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Arthroscopy. 2009 Jan;25(1):30-9. doi: 10.1016/j.arthro.2008.08.010. Epub 2008 Oct 10.

Prognostic factors affecting anatomic outcome of rotator cuff repair and correlation with functional outcome.

Author information

1
Department of Orthopaedic Surgery, Seoul National University College of Medicine, Seoul National University Hospital, Seoul, Republic of Korea.

Abstract

PURPOSE:

To analyze the relationship between functional outcomes and postoperative cuff integrity (anatomic outcome), and to reveal the factors affecting outcomes of rotator cuff repair.

METHODS:

Seventy-eight patients who had undergone repair of full-thickness rotator cuff tear received both computed tomographic arthrography (CTA) and functional evaluation a minimum of 1 year after surgery. The mean follow-up period was 19.6 months (range, 12 to 39 months). Anatomic outcome was evaluated by CTA. Functional outcomes were evaluated by visual analogue scale (VAS) for pain and satisfaction with the operation, Constant score, simple shoulder test (SST), and American Shoulder and Elbow Surgeons (ASES) score. Various clinical and structural factors were included for statistical analysis.

RESULTS:

All patients displayed significant improvement in all functional evaluations at the final visit. Functional outcome did not correlate with anatomic outcome (P > .05). A few variables did relate to functional outcome: female or old age statistically correlated with the score of SST, and the size of the tear correlated with the ASES score (P < .05). The retear was influenced by age, fatty degeneration of the cuff muscles, and the size of tear. Fatty degeneration of the infraspinatus was the most independent predictor of anatomic outcome on multivariate regression analysis.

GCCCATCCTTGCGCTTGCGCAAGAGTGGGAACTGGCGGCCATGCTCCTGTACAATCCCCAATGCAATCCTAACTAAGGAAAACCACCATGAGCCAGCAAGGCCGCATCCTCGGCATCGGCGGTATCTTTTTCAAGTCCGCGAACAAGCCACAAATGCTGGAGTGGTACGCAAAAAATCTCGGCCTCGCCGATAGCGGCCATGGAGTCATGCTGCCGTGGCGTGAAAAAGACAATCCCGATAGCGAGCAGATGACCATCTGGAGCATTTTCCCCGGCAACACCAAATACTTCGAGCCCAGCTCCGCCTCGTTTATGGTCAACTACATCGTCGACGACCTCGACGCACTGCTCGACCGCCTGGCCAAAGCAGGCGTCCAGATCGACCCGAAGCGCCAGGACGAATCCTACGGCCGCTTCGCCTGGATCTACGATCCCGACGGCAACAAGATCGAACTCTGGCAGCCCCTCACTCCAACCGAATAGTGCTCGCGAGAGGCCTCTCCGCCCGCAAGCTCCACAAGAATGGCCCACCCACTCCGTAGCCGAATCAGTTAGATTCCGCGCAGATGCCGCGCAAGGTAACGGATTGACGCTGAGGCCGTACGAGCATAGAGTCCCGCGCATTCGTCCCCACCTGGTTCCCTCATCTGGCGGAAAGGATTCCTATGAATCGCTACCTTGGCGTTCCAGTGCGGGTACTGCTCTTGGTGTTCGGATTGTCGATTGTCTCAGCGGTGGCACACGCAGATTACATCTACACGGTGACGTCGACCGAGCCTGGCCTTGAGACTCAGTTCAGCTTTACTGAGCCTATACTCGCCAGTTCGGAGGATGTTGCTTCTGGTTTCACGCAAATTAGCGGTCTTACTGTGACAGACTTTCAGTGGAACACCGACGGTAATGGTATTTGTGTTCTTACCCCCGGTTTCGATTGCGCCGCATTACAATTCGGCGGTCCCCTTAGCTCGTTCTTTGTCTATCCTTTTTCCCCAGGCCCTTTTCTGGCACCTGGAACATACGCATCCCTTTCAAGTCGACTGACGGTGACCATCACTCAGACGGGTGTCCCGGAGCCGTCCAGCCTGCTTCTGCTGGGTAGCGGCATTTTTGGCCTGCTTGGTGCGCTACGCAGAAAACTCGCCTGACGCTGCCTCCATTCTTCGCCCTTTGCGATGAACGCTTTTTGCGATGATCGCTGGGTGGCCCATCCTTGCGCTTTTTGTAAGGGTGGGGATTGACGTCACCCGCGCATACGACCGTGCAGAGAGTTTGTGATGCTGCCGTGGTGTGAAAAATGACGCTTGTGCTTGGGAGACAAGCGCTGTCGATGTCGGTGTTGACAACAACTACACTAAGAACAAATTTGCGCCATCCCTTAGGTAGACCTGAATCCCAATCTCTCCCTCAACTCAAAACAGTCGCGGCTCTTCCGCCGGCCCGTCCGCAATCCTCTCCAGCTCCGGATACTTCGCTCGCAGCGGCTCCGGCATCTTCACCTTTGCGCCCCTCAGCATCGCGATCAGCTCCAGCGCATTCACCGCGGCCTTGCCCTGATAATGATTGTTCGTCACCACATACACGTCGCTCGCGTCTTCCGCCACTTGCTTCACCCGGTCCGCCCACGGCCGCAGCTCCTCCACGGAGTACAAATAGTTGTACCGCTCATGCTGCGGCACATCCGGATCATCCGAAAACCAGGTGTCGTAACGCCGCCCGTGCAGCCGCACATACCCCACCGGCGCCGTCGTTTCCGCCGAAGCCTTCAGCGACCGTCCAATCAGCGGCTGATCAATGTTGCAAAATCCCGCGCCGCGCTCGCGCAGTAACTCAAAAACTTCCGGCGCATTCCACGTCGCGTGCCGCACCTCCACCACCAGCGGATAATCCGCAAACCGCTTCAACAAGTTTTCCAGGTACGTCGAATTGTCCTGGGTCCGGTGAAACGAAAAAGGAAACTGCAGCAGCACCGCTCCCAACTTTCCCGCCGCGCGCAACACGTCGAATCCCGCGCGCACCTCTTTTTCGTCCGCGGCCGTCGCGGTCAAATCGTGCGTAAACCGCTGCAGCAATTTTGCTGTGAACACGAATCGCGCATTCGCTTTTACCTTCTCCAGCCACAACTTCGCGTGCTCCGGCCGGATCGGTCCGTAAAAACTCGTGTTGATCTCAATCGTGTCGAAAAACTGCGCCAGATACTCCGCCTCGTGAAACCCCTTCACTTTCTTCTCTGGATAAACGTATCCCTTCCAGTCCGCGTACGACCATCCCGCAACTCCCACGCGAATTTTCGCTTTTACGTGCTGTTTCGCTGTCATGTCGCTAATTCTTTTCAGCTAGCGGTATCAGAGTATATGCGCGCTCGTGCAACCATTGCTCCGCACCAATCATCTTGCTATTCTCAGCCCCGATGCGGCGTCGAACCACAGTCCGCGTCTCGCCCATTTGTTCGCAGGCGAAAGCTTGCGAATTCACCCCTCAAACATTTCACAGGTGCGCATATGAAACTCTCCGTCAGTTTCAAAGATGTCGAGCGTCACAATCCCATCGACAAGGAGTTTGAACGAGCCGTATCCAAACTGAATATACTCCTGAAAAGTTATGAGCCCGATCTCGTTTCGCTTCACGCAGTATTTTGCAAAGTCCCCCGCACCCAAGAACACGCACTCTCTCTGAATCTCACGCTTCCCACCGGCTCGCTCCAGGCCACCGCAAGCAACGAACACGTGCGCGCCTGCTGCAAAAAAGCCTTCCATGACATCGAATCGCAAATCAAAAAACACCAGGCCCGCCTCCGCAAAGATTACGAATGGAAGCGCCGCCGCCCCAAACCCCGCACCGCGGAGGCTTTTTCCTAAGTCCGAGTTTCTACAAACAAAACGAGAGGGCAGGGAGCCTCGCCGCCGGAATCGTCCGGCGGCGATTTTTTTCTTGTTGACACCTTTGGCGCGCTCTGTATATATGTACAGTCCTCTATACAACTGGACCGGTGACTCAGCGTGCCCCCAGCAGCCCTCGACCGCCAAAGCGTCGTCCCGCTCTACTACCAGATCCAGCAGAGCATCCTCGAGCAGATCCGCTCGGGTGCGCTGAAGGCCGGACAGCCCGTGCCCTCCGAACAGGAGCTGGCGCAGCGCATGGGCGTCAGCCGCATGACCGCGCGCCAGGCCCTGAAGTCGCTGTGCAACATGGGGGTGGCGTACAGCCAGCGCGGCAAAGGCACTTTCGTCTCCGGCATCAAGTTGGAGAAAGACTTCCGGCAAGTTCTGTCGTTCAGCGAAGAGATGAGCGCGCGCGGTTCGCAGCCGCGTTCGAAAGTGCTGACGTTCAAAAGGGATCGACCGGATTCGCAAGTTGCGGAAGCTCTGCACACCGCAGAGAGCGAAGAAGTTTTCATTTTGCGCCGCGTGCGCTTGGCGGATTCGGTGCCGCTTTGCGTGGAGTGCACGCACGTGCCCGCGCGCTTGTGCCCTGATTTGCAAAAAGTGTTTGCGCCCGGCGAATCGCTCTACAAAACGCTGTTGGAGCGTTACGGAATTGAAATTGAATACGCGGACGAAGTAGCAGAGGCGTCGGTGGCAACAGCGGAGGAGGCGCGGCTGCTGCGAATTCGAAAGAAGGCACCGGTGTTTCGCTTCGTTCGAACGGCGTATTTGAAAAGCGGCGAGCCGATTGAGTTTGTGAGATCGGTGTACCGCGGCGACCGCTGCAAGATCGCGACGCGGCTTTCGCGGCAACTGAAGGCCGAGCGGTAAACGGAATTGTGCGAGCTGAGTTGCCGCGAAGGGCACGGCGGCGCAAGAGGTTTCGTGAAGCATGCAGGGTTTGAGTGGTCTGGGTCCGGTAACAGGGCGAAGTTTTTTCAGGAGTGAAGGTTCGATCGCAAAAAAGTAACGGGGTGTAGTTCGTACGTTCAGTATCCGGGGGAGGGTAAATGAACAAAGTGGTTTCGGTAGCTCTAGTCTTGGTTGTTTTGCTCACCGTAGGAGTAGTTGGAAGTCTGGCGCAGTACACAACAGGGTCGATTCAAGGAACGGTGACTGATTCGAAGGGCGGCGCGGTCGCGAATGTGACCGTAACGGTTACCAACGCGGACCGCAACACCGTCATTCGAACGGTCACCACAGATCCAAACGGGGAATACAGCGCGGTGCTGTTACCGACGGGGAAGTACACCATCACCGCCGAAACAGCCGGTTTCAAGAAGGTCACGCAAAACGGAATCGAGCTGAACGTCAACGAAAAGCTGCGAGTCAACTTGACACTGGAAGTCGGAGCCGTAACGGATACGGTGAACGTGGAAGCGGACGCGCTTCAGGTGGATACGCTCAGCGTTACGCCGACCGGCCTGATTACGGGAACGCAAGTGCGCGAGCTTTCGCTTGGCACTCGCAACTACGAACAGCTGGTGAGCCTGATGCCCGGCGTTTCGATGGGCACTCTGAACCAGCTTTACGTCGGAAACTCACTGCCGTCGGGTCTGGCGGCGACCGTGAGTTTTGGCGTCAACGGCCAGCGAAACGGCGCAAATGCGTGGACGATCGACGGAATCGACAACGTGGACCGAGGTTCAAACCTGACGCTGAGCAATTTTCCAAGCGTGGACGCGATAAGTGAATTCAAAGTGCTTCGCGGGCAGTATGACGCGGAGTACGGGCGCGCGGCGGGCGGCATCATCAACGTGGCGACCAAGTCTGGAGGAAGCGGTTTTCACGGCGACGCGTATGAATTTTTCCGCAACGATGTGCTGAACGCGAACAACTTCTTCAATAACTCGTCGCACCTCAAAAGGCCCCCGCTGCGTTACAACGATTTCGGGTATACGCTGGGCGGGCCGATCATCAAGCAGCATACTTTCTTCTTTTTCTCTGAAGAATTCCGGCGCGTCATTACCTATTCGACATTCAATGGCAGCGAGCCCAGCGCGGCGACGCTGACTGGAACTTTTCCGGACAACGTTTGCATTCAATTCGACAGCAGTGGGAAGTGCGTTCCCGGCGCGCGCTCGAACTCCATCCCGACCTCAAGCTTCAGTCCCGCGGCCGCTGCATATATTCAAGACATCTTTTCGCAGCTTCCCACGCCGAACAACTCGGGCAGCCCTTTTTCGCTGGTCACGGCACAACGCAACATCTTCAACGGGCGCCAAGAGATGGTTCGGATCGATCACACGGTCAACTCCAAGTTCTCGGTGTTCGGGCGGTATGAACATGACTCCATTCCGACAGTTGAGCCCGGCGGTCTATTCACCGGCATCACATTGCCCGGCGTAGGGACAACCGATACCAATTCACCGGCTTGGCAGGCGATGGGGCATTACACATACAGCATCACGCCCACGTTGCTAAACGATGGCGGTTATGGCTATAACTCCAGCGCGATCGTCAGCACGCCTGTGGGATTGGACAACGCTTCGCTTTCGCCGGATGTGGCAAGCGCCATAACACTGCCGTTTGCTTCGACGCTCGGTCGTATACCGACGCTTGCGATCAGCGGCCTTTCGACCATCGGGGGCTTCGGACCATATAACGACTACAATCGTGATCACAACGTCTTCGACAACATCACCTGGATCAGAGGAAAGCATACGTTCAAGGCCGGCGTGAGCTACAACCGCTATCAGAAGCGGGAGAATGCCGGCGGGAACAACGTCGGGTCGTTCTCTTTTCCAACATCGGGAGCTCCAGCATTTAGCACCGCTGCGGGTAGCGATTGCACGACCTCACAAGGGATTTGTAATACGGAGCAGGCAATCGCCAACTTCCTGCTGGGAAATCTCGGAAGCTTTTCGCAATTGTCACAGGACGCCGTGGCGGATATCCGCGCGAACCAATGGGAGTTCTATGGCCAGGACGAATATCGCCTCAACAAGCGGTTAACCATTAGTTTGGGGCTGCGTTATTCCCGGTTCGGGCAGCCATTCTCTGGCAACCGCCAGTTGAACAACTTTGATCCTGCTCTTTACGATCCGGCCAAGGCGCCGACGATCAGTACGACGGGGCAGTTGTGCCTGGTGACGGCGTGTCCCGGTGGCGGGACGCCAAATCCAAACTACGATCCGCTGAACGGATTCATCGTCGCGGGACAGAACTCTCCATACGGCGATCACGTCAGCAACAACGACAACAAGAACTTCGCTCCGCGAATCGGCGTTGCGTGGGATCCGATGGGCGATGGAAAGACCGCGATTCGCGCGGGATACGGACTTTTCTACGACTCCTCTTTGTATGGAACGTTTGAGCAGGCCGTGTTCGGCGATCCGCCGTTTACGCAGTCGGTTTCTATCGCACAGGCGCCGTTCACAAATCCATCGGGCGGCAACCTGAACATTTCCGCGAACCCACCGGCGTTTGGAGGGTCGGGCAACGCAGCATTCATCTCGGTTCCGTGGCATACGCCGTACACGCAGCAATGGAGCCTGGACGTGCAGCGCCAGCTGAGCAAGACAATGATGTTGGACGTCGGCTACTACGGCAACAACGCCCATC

CONCLUSIONS:

Rotator cuff repair brought significant functional improvement. However, the functional outcome did not correlate with the anatomic outcome. The fatty degeneration of the infraspinatus muscle served as an independent predictor of the postoperative integrity of the rotator cuff.

LEVEL OF EVIDENCE:

Level IV, prognostic case series.

PMID:
19111216
DOI:
10.1016/j.arthro.2008.08.010
[Indexed for MEDLINE]

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